I have a set of data (countries), and I use a clustering method (Kmeans) to create two partitions on them based on different data (diet and covid stats). So I get two groups of partitions, and I want to compare them in order to know if a clustering method will aggregate the same countries on the two sets of data.

I want to use the adjusted Rand index in order to do compute this similarity.

The problem is, when you run two clustering algorithms, you have no guarantee whatsoever that the partition labels will be the same. My two KMeans could produce the exact same partition but, for example, the first KMeans could label the cluster containing the US as "A", while the other KMeans could label it as "B". To my understanding, the Rand index needs these labels to be the same.

I cannot find an existing and reliable method in order to "normalize" group labels. Such as if I find the US in group "A" in the first clustering result, I want the US in group A in the second clustering result as well. I think I could write the algorithm myself, but it would be better to use a method that is tested and approved, if such one even exists.

Is there such a method ?


  • $\begingroup$ See here for an example on how to compare different partitions produced by different clustering algorithms. $\endgroup$
    – chl
    Commented Dec 4, 2020 at 18:17
  • $\begingroup$ Thank you for the link. I don't really understand how to apply it to my problem, though. I'm not so much interested about how the produced clusters are meaningful, but rather about how close to each other they are. $\endgroup$
    – Pythalex
    Commented Dec 7, 2020 at 9:01
  • $\begingroup$ "(...) compute the "closeness" of the resulting partitions, as measured by Jaccard similarities. In short, it allows to estimate the frequency with which similar clusters were recovered in the data." $\endgroup$
    – chl
    Commented Dec 7, 2020 at 9:09
  • $\begingroup$ An overview of external clustering criteria you may need stats.stackexchange.com/q/586470/3277 $\endgroup$
    – ttnphns
    Commented Aug 31, 2023 at 20:26

2 Answers 2


I wonder why the OP said the two clustering methods couldn't be compared, if they have different labels for clustered observations. Note that Rand indices can even be used to compare partitions with different numbers of clusters. The Rand index is a function of pairs of elements belonging or not to the same cluster in the estimated partitions. If the clusters assignment vectors for clustering method 1 and clustering method 2 have the observations following the same order, there is no need to worry about the labels.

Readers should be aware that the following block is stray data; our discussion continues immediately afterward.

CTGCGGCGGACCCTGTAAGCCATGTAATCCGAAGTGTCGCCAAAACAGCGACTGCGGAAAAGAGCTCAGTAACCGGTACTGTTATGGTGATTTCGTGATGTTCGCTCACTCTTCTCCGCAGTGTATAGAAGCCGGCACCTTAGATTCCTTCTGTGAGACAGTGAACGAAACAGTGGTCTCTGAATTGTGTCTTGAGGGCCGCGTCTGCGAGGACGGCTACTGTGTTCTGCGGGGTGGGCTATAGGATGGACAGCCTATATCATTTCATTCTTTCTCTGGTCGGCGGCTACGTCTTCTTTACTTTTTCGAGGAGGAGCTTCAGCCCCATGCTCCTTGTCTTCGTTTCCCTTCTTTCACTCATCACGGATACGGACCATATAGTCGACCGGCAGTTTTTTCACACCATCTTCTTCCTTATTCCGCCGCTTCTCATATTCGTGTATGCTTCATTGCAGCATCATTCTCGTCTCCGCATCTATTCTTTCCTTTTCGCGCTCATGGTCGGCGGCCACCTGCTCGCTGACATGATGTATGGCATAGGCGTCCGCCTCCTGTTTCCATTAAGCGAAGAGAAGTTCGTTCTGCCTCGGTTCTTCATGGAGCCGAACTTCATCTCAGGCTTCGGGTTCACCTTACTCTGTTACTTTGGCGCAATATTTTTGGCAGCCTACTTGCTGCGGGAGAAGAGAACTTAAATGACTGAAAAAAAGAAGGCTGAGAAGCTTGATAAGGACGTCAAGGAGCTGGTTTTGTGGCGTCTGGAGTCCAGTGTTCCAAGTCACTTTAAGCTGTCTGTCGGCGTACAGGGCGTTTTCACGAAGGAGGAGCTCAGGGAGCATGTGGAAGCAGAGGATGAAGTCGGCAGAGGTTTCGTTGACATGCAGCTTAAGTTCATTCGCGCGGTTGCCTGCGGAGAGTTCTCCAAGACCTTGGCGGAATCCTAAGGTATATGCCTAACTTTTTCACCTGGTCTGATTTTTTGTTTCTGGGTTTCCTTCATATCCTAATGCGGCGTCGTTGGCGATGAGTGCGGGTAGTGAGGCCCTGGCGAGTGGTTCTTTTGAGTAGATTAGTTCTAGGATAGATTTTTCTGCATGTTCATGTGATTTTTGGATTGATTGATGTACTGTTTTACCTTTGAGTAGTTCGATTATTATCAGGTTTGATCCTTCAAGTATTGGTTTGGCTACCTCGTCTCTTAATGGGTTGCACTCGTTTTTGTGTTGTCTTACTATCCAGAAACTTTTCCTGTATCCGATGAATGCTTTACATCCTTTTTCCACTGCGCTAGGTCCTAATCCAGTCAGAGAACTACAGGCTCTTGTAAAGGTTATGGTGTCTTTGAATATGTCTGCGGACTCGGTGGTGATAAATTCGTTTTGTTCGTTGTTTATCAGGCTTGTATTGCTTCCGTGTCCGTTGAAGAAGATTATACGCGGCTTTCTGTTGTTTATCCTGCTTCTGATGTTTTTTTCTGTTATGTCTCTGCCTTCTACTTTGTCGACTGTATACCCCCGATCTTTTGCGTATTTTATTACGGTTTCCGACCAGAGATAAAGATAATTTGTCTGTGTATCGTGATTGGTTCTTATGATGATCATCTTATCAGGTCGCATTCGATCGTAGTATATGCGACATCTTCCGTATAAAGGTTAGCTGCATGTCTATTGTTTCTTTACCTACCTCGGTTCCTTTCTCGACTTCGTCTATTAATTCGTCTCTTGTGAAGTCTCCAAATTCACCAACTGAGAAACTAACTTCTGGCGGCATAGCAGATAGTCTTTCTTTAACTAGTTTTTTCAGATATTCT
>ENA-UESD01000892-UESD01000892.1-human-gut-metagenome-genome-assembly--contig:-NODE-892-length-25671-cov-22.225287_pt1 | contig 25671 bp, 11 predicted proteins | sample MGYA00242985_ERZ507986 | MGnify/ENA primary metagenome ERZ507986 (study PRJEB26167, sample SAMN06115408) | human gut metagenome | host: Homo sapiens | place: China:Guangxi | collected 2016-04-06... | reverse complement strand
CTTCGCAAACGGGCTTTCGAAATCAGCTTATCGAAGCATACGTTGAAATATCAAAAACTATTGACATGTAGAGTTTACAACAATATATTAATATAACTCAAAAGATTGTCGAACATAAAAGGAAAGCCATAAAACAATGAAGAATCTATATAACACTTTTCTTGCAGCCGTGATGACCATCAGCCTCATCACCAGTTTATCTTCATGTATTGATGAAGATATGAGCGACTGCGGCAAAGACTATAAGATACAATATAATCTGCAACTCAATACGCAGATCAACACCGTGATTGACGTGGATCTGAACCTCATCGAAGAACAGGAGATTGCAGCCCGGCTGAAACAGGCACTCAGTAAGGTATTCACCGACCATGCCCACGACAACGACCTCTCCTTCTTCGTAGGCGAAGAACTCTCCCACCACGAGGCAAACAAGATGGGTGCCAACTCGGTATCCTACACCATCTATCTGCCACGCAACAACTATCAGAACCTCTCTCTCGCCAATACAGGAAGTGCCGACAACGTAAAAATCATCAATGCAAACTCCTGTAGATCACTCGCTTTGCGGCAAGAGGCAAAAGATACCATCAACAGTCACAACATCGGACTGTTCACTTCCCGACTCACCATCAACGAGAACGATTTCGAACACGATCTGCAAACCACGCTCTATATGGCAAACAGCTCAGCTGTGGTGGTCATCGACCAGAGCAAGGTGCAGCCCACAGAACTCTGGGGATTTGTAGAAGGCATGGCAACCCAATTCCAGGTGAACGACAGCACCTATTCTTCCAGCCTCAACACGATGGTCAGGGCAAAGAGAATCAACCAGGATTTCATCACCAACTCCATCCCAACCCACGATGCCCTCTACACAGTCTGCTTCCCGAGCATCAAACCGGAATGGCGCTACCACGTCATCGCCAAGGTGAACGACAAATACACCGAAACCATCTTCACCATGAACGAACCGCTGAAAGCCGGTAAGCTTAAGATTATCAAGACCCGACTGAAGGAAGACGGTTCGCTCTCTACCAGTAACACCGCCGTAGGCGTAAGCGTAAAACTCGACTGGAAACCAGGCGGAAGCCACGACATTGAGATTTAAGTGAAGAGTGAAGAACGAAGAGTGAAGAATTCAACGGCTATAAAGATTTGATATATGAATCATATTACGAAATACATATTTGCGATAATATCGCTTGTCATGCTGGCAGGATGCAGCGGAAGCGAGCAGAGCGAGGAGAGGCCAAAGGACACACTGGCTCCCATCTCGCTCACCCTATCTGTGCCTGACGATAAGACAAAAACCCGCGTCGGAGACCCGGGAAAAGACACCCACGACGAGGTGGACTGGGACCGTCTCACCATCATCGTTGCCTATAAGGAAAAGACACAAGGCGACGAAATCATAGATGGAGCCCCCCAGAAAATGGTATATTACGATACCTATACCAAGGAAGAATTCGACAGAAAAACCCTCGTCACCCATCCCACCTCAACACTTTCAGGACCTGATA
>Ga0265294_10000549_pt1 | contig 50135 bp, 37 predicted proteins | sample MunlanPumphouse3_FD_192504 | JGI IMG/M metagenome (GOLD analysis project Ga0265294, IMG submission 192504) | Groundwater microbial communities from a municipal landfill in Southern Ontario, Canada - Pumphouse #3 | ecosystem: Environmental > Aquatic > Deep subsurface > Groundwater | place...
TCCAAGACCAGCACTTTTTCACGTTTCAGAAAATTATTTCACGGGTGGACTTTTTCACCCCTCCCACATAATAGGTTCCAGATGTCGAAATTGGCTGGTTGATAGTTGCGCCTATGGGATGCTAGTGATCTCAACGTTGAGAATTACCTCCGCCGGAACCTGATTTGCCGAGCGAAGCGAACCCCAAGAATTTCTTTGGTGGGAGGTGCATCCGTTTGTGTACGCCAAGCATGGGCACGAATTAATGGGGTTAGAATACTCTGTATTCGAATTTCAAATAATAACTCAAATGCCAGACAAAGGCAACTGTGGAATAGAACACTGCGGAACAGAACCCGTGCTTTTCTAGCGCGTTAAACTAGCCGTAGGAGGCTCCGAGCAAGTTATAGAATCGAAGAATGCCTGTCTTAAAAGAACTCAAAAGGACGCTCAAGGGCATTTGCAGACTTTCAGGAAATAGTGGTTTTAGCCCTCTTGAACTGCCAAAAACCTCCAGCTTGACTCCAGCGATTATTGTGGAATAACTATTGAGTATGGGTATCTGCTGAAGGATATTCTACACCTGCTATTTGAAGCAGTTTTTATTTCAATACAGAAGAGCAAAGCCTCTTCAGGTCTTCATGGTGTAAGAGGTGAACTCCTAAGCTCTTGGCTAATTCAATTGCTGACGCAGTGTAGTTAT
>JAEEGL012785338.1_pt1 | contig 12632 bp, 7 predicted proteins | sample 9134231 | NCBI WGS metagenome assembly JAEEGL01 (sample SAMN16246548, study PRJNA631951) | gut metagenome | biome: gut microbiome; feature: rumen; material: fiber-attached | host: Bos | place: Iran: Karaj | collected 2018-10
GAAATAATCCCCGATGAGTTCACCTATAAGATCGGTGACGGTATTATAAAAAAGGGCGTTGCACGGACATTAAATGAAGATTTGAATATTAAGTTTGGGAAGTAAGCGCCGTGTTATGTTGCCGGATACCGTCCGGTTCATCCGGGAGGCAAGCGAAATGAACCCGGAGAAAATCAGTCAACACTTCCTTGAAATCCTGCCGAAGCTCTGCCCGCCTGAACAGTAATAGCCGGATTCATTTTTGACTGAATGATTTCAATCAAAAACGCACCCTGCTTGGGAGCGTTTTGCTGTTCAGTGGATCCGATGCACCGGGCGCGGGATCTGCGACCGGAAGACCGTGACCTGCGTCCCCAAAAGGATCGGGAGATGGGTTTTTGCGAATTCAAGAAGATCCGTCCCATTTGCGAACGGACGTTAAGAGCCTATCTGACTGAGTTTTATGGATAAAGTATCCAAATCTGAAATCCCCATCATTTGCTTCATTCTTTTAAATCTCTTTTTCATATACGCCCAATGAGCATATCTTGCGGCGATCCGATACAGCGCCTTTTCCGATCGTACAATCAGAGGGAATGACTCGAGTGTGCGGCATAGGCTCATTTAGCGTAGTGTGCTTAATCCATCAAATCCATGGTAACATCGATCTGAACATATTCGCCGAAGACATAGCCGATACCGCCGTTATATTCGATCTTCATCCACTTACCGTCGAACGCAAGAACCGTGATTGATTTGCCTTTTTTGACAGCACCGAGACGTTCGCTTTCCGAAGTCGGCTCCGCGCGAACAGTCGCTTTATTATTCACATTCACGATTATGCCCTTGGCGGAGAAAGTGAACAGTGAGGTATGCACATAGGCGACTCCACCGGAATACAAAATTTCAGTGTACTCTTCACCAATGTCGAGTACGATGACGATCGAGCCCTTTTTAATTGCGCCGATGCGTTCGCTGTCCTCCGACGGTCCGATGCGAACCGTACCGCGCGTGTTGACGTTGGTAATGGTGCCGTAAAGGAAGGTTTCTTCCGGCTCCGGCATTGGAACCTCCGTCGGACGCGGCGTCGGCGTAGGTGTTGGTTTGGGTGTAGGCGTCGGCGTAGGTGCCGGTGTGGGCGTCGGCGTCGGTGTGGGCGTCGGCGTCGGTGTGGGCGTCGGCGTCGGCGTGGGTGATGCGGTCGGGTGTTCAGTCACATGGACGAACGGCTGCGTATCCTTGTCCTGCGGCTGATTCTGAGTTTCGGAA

Numeric lables does not seem to matter.

Here is an example of using the adjustedRandIndex function in mclust package in R to check.

data <- structure(list(x = c(1, 1, 1, 2, 2, 2, 2, 3, 3, 3, 3, 3), y = c(3, 3, 3, 1, 1, 1, 1, 2, 2, 2, 2, 2), y1 = c(2, 2, 2, 3, 3, 3, 3, 1, 1, 1, 1, 1), y2 = c(1, 1, 1, 2, 2, 2, 2, 3, 3, 3, 3, 3), y3 = c(1, 1, 1, 1, 2, 2, 2, 3, 3, 3, 3, 3), y4 = c(3, 3, 3, 3, 1, 1, 1, 2, 2, 2, 2, 2)), row.names = c(NA, -12L), class = "data.frame")

adjustedRandIndex(data$x, data$y)
adjustedRandIndex(data$x, data$y1)
adjustedRandIndex(data$x, data$y2)
adjustedRandIndex(data$x, data$y3)
adjustedRandIndex(data$x, data$y4)

This returns:

> adjustedRandIndex(data$x, data$y)
[1] 1
> adjustedRandIndex(data$x, data$y1)
[1] 1
> adjustedRandIndex(data$x, data$y2)
[1] 1
> adjustedRandIndex(data$x, data$y3)
[1] 0.7782755
> adjustedRandIndex(data$x, data$y4)
[1] 0.7782755

Note that columns y to y2 pertain to the same clusters as referred to by x, with the differences just being the numeric values of cluster lables. ARI is 1 in these conditions. On the other hand, columns y3 and y4 the same partitioning which is different from the previous one. So adjustedRandIndex(data$x, data$y3) and adjustedRandIndex(data$x, data$y4) is different from 1 but both are the same.

More generally, it seems that when comparing cluster partitions, the numeric cluster lables always do not matter. As an example, here are results for normalized mutual information:

NMI(data$x, data$y)
NMI(data$x, data$y1)
NMI(data$x, data$y2)
NMI(data$x, data$y3)
NMI(data$x, data$y4)

Here are the results:

> NMI(data$x, data$y)
[1] 1
> NMI(data$x, data$y1)
[1] 1
> NMI(data$x, data$y2)
[1] 1
> NMI(data$x, data$y3)
[1] 0.8260462
> NMI(data$x, data$y4)
[1] 0.8260462

Again, the first 3 outputs are all 1, and the last 2 are different from 1 and are the same.

This is different from calculating Pearson correlation using cor, where the numeric values matter. Here for partitions, the algorthm has been developed to be clever enough to focus on the underlying partitions, without regard to numeric values for the cluster lables. Please correct me if I am wrong.


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